Wednesday, October 11, 2017

Is it Accounting or am I really just not making much money?

Over the past 3 years, I've come up with a very detailed approach for keeping track of all finances. First, I download all banking transactions into a gigantic Excel template every quarter. Then I assign a "Category" to each line, which automatically puts all transactions into various additional buckets. I then refresh a pivot table and "Voila!" - a chart sorted by property, showing gross, then expenses and the bottom line.

This worked fine initially and I was quite proud. Lately, I noticed that the chart doesn't actually answer a simple question: How much money am I making? or losing? or wasting?

I realized that this is because in my home-made Excel template I treated CapEx the same way as all my operating expenses. I would just subtract capital expenses out of the gross. Because of this, I couldn't tell if the property was profitable on a day-to-day basis or not.

I went through a painful thinking process and came to a simple conclusion. If I put my data into conventional financial statements: "balance sheet" and "income statement", I can see much clearer how the business is doing. I can also see how every improvement I make (capital expense) affects my net income for years to come.

For example, if I get a new roof for 10K this year for cash. The "10K" disappears from Cash on the balance sheet under assets and re-appears under "CAPEX Roof" still on Assets side. Income statement for the same year doesn't include an operating expense for the roof at all. This was counter-intuitive to me initially because I was the one who personally gave away precious dollars to the roof guy. Now, I think of it as if  my "10K" is still with me and re-incarnated as a shiny roof.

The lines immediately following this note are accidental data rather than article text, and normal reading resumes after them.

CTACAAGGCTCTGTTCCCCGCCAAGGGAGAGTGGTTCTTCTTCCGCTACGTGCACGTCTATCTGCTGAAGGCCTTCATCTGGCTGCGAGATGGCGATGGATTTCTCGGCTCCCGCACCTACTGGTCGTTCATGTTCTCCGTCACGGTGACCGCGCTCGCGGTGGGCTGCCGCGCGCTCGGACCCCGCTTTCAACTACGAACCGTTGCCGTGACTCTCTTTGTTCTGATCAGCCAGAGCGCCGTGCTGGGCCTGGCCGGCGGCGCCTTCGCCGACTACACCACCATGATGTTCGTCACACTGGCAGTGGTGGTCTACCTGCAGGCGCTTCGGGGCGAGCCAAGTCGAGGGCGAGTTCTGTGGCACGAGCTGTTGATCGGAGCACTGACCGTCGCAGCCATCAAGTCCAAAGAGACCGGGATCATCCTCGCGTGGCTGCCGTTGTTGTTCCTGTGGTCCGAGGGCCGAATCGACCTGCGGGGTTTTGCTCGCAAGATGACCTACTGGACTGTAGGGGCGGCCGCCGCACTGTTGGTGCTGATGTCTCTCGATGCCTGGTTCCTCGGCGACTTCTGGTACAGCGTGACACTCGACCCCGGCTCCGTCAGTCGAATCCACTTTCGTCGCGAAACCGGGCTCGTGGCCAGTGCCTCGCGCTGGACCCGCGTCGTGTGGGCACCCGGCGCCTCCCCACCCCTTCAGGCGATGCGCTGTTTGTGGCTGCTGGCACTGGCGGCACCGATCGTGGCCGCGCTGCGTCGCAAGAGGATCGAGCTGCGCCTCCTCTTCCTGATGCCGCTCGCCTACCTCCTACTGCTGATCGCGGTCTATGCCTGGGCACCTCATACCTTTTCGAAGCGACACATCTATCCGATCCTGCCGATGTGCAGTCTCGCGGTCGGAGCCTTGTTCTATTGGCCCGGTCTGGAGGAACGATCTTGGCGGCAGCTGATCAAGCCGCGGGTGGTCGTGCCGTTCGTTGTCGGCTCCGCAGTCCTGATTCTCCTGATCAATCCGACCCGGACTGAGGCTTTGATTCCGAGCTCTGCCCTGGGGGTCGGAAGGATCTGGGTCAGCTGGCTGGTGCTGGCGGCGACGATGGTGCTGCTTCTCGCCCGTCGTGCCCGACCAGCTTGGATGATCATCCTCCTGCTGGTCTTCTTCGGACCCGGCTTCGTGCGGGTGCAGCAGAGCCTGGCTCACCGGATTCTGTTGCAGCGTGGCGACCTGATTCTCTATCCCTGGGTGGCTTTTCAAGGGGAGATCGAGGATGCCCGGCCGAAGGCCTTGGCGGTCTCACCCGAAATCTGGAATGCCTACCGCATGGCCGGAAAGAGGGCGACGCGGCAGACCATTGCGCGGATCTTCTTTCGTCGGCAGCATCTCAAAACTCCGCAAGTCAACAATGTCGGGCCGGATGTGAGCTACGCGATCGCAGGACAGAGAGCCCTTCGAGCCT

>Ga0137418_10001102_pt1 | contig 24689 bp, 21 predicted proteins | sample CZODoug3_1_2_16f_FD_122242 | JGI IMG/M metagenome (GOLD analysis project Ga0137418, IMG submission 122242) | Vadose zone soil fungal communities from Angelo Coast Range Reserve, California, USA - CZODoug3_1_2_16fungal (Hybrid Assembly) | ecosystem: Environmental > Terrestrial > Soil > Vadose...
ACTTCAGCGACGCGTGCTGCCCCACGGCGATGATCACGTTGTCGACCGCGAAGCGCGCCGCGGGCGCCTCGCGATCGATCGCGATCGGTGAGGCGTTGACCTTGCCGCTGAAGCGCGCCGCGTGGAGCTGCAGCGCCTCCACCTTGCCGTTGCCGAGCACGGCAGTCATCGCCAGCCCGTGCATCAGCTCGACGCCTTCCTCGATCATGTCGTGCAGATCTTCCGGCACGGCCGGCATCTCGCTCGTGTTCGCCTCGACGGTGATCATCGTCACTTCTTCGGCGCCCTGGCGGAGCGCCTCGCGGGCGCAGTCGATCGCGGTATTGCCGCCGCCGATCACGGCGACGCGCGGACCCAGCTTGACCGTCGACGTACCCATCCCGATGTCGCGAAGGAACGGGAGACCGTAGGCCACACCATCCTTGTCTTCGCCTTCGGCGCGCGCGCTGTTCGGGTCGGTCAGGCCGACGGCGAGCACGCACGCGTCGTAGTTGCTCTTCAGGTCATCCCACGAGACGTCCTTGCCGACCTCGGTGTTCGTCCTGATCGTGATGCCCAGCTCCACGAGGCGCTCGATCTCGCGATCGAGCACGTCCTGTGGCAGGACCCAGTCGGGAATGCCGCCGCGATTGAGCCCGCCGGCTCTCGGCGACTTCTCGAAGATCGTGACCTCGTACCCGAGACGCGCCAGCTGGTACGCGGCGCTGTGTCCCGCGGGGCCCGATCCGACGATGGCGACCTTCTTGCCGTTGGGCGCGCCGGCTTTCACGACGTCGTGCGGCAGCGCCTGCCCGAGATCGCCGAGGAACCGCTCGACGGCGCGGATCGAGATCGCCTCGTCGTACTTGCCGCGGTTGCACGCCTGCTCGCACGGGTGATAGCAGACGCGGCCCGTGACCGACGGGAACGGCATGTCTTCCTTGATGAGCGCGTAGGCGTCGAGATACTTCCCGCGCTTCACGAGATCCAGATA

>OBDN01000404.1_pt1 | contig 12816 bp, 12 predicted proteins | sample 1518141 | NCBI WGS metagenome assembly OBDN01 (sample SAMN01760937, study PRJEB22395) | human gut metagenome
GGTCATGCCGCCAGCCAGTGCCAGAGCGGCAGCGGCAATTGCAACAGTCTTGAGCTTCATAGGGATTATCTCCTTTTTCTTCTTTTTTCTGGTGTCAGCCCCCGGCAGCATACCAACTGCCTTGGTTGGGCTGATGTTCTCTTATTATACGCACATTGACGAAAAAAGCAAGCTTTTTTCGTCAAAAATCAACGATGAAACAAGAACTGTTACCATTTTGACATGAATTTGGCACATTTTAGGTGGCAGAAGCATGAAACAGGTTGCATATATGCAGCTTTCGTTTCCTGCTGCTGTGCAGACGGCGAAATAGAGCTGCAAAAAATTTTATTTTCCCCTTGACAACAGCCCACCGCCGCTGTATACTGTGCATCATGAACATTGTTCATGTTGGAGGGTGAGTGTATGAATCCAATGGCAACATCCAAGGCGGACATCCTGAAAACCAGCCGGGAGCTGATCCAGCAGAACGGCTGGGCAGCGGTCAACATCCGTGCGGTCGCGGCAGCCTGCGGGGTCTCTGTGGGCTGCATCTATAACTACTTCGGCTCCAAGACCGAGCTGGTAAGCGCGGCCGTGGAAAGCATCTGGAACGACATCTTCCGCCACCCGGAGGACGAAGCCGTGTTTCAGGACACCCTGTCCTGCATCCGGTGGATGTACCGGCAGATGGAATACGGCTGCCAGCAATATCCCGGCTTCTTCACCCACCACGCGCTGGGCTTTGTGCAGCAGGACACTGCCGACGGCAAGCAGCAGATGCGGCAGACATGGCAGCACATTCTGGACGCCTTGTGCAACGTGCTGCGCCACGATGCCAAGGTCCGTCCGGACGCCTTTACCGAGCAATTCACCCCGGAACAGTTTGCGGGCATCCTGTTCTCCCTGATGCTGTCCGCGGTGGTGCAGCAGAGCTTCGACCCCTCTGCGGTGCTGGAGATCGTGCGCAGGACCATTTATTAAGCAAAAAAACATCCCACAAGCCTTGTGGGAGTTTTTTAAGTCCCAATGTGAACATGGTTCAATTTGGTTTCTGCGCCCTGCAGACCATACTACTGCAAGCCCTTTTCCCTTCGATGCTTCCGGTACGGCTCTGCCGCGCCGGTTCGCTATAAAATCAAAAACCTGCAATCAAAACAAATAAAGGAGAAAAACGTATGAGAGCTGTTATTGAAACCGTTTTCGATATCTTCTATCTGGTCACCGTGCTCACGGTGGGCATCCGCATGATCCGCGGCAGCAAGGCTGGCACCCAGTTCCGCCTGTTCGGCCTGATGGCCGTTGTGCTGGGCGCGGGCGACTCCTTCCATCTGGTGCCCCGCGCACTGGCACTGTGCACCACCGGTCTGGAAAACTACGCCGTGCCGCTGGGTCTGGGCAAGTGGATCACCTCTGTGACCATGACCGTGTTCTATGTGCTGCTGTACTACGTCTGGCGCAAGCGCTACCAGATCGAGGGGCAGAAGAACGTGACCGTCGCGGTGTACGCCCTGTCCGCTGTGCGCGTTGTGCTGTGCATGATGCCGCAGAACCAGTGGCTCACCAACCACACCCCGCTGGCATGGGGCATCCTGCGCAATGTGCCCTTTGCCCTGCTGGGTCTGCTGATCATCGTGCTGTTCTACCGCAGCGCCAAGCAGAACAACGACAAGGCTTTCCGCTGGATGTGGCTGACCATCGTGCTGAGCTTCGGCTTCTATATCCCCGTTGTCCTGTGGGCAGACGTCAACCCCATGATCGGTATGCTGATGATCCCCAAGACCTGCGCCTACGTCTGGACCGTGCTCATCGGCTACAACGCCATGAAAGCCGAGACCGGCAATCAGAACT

Notice that I also pay taxes on the 10K as if my income actually included that cash this year and it wasn't spent on business needs.

However, roofs aren't eternal, so over the next 10 years, I will be deducting 1K "roof expense" on my income statement. This is called depreciation. Depreciation will decrease my income by 1K every year over the next 10 years, and decrease my net income and tax respectively as well. So I make up for the tax I paid.

Now, the benefit of this exercise is that I can see how my properties are doing on a day to day basis given just operating income and expenses. I also know that I have to plan better and have 10K set aside for all upcoming roofs and other big improvements.

Working through depreciation examples on the income statement helped me realize that CapEx for the roof (10K) is a big chunk of money. Even if I set money aside over 10 years, 10K / 10 = 1K is a large portion of my gross.  The reality is I can't pay "fake" money to the roof guy or ask him to give me an interest-free 10 year loan. It's on me to come up with the real money.